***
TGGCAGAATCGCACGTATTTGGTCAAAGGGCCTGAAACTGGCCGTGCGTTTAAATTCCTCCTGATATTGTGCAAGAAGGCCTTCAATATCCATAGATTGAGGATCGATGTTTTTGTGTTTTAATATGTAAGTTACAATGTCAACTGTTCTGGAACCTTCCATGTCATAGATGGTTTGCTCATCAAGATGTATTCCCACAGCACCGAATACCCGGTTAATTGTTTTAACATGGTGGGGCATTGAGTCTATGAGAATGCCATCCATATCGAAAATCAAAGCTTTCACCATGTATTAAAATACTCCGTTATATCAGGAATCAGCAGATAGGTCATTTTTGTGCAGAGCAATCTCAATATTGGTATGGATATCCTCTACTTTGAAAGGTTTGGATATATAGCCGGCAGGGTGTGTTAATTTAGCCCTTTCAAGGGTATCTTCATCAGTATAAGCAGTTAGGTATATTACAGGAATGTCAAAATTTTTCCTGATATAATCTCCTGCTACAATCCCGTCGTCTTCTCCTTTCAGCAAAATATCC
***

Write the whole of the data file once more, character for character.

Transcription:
TGGCAGAATCGCACGTATTTGGTCAAAGGGCCTGAAACTGGCCGTGCGTTTAAATTCCTCCTGATATTGTGCAAGAAGGCCTTCAATATCCATAGATTGAGGATCGATGTTTTTGTGTTTTAATATGTAAGTTACAATGTCAACTGTTCTGGAACCTTCCATGTCATAGATGGTTTGCTCATCAAGATGTATTCCCACAGCACCGAATACCCGGTTAATTGTTTTAACATGGTGGGGCATTGAGTCTATGAGAATGCCATCCATATCGAAAATCAAAGCTTTCACCATGTATTAAAATACTCCGTTATATCAGGAATCAGCAGATAGGTCATTTTTGTGCAGAGCAATCTCAATATTGGTATGGATATCCTCTACTTTGAAAGGTTTGGATATATAGCCGGCAGGGTGTGTTAATTTAGCCCTTTCAAGGGTATCTTCATCAGTATAAGCAGTTAGGTATATTACAGGAATGTCAAAATTTTTCCTGATATAATCTCCTGCTACAATCCCGTCGTCTTCTCCTTTCAGCAAAATATCC